University of Khartoum

Food Value of Sudanese Indigenous Cereal Grains

Food Value of Sudanese Indigenous Cereal Grains

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dc.contributor.advisor Aamir Mohammed Salih en_US
dc.contributor.author Laila Yahia Monawar., Monawar.
dc.date.accessioned 2015-06-23T09:26:12Z
dc.date.available 2015-06-23T09:26:12Z
dc.date.issued 2015-06-23
dc.date.submitted 1983
dc.identifier.uri http://khartoumspace.uofk.edu/handle/123456789/14511
dc.description.abstract Traditional nasha is a thin porridge made from sorghum and millet and is consumed in the Sudan by all age groups. It is given to babies during weaning. The nasha contains 5% dry matter which is well below the internationally recommended level (15 – 18%). In this study, the newly produced nasha has 17% dry matter. The addition of barley malt (30% to Dabar and 15% to Pearl millet) reduced the viscosity to that of the traditional nasha. Adding 0.1% kinase enzyme to sorghum lowered the viscosity to the acceptable range, while up to 17% kinase enzyme did not significantly affect the viscosity of the Pearl millet. Decorticating (80% extraction rate) improved the colour, increased the protein content by 2% for Dabar but in Pearl millet the protein content was reduced by 9%. It also decreased the fibre, fat and the micronutrients. Decortications reduced polyphenols by 50% in sorghum and removed all of them in the Pearl millet. Also, phytic acid was reduced by 20% and 19% for Dabar and Pearl millet, respectively. The follow-up of fermentation patterns of nasha showed that it is lactic acid and alcoholic fermentation. The fermentation reached its peak at 30oC within 6 hours and 12 hours for sorghum and Pearl millet, respectively. Organoleptically, 12 hours was preferred for both sorghum and Pearl millet samples. Four different methods were used for drying the fermented products: oven-drying; freeze-drying; drum-drying; and spray-drying. The drum drying proved to be the most practical one. Because sorghum and millet are known to be deficient in lysine, the samples were supplemented by 20% full cream milk or skimmed milk, or by 0.4% L-lysine. The milk supplementation increased the protein by 35% and the lysine by 85%. The addition of 0.4% L-lysine before and after processing raised its level to an average of 5.0 and 6.5 g/16 bN, respectively which are comparable to those recommended by FAO (1976- 4.20) and the egg lysine (6.4g/16 gN.). Cooking sorghum without fermentation gave a very low in vitro protein digestibility (43% for whole Dabar and 57% for whole Pearl millet). The fermented drum-dried samples had higher in vitro protein digestibility of approximately 71% and 74% for whole Dabar and whole Pearl millet, respectively. The butylated hydroxyanisole, added at 150 ppm to Dabar and 200 ppm to Pearl millet, minimized the rate of fat oxidation during the actual processing and the subsequent storage for 6 months at 4, 12 and 34°C. It was observed that the untreated Pearl millet samples rapidly deteriorated. The drum-dried samples supplemented with 20% full cream milk were preferred by the panelists without any of them detecting the changes in flavours introduced by the supplementing ingredients. en_US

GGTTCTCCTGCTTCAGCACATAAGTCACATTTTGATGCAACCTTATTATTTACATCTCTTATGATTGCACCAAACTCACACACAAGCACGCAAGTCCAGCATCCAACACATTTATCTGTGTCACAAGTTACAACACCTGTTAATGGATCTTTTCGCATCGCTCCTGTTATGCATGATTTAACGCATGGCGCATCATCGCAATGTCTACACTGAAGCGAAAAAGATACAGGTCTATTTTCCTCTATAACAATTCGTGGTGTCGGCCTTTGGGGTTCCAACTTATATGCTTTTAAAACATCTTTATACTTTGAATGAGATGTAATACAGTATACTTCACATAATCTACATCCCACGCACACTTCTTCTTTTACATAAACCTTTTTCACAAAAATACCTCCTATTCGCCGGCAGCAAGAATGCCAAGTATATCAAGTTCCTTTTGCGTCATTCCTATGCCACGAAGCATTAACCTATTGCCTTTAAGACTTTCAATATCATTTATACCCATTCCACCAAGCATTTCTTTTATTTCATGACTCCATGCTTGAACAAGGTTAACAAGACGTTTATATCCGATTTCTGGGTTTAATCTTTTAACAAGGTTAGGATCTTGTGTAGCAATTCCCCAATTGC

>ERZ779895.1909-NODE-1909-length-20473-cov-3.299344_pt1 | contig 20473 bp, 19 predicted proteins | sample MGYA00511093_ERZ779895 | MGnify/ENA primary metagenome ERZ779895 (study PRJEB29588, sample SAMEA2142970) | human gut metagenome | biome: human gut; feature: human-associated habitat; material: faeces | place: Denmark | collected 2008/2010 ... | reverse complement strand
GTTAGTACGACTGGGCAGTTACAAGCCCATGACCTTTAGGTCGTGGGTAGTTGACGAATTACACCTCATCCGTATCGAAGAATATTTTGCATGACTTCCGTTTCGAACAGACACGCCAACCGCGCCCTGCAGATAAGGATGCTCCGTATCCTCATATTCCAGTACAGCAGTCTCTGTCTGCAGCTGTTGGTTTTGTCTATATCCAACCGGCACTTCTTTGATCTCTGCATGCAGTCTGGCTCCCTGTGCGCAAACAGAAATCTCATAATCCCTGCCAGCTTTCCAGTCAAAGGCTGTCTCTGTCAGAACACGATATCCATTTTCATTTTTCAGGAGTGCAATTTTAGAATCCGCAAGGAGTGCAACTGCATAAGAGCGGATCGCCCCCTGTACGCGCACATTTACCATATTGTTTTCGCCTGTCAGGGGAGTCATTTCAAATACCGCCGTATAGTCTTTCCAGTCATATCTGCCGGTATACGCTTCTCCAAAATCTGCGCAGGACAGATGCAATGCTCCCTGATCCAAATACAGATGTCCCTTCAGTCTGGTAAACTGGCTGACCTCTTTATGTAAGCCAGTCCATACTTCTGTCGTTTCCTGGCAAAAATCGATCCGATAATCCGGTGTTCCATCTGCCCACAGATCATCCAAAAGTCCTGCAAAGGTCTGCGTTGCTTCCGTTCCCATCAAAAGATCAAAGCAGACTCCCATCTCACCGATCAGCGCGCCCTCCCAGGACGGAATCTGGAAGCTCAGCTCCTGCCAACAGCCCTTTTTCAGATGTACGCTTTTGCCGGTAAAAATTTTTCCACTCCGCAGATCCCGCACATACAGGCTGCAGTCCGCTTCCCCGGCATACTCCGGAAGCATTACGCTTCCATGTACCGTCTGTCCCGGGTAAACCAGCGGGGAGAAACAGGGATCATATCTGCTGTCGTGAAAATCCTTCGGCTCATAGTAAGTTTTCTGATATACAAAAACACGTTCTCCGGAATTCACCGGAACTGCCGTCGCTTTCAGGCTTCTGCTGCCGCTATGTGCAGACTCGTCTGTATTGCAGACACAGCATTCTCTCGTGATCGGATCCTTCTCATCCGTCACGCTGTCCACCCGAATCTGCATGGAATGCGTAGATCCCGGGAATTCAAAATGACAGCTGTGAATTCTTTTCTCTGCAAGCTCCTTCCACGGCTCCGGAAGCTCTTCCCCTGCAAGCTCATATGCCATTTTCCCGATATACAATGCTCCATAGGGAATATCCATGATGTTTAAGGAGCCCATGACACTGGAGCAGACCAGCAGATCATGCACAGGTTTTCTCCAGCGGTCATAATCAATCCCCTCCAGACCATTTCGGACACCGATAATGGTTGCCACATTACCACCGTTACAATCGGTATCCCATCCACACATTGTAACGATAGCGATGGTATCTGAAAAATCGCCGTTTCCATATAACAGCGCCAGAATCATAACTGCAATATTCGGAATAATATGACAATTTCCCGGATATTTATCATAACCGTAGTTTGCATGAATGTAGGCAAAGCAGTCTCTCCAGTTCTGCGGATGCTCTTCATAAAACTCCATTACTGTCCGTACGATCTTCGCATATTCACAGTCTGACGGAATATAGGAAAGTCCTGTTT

dc.language.iso en en_US
dc.publisher UOFK en_US
dc.subject Value of Sudanese Indigenous Cereal Grains en_US
dc.title Food Value of Sudanese Indigenous Cereal Grains en_US
dc.type Thesis en_US
dc.Degree Ph.D en_US
dc.Faculty Veterinary Science en_US

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